Ballet gets an equitable contemporary upgrade in Abilities Dance’s production performed virtually and in person on November 4 and 5. The nonprofit dance company that includes and celebrates dancers with disabilities takes back the dance genre that has long excluded them by creating an entirely new ballet designed to utilize dancers of all kinds.
“What would it look like if we created a ballet that included us from the beginning?” says Ellice Paterson, Abilities Dance founder/executive & artistic director, choreographer of ‘Inversion’ and Brookline resident. “Whether it be dancers or longtime dance professionals or just the average audience thinking that we don’t belong in ballet, I think it’s important to note that we are able to and that ballet has had this very long and complicated history that has excluded so many of us.”
“Inversion” will be structured in a series of narrative vignettes that weave together as the show progresses. Paterson and music director Andrew Choe brainstormed themes such as ableism, white feminism, and neurodivergence and brought them to the larger company. After dialogues about these issues, the company co-choreographed the piece based on each dancer’s abilities and experiences.
As a woman of color, Patterson felt strongly that the relationship between race and disability was important to analyze in this ballet.
“A lot of the most intense ableism that I’ve experienced has actually come from nondisabled BIPOC leaders, particularly in racial equity space, because they think that racism is the most important system of oppression to dismantle. Which it absolutely is,” says Patterson. “But without thinking about these other intersecting identities that are marginalizing the community even more so, with only supporting a few folks that identify in the community, that’s still a version of white supremacy.” She utilizes the choreography, costumes, and music to delve into this and other themes throughout “Inversion.”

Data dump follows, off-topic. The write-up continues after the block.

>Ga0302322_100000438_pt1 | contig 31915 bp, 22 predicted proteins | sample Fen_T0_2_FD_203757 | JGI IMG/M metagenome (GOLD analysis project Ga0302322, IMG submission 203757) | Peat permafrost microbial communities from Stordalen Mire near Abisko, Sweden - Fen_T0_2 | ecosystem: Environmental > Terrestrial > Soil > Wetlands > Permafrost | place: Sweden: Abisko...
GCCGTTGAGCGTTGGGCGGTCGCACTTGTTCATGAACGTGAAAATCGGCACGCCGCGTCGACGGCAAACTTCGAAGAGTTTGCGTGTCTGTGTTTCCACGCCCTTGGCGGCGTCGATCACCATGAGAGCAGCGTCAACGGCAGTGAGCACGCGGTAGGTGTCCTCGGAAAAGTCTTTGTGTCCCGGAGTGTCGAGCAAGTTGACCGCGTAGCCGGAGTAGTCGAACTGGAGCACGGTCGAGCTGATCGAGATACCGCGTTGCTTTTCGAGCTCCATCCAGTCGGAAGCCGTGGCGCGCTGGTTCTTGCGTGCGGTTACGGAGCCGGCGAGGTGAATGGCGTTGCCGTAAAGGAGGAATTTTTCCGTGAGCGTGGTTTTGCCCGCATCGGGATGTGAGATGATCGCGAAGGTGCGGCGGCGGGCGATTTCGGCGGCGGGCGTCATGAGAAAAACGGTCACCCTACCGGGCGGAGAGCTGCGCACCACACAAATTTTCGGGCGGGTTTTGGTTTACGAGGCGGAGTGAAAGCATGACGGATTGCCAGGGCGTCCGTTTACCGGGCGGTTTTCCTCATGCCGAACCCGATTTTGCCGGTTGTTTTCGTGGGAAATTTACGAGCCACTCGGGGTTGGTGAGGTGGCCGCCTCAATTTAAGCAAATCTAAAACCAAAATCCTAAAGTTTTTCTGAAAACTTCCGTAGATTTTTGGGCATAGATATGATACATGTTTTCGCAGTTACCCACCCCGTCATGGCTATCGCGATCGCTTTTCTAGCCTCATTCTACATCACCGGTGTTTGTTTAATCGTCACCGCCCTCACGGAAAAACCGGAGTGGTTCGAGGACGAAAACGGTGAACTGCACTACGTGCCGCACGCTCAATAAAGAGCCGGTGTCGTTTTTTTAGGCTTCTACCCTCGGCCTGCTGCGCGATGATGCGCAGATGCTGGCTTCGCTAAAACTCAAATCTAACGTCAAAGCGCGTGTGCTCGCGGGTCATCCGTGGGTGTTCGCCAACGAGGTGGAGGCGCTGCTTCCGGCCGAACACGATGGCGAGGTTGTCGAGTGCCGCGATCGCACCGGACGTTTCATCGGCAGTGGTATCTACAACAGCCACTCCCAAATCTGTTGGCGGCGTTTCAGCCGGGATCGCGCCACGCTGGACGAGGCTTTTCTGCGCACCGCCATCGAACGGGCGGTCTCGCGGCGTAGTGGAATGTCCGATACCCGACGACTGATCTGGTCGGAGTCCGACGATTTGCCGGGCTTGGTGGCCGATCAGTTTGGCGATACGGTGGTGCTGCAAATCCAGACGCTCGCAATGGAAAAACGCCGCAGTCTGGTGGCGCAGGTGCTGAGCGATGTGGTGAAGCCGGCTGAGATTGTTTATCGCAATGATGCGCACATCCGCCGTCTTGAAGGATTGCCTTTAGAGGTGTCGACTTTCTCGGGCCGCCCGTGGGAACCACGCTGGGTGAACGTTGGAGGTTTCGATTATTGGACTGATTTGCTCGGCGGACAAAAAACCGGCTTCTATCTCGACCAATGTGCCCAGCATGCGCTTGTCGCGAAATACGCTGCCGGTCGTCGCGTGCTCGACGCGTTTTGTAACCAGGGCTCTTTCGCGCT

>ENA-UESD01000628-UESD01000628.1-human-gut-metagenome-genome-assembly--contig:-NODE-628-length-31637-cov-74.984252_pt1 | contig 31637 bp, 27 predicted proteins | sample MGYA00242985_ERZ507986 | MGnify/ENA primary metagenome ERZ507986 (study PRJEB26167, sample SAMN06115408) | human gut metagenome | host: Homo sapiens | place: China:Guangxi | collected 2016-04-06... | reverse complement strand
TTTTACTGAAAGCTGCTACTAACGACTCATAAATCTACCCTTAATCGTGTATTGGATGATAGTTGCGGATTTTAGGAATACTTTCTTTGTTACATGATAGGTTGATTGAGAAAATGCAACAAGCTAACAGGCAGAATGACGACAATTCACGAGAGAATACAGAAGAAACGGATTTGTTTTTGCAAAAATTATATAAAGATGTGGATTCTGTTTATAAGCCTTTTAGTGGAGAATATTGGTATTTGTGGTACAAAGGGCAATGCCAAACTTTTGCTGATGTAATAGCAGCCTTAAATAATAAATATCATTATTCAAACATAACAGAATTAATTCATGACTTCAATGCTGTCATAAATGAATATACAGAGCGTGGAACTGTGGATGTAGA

This piece is one of the most collaborative creative efforts to come out of Abilities Dance thus far. The company partnered with Gateway Arts, a nonprofit visual arts organization serving developmentally disabled artists, to create five canvas backdrops that further illustrate the ballet’s themes. Local musicians will perform the original music, composed by Choe, live during the production. Paterson has also been working on a special aerial performance in partnership with Commonwealth Circus.
To maximize accessibility, the ballet will be streamed online and in person, and both iterations will include audio descriptions, captions, and ASL interpretations. Free tickets are also available to break down economic barriers to the arts.
Paterson hopes the ballet opens the audience’s eyes to the broader possibilities of dance. “I hope they can see a future of ballet and our dance industry as a whole being more inclusive to not only who’s on stage but who’s in leadership and designing stories.”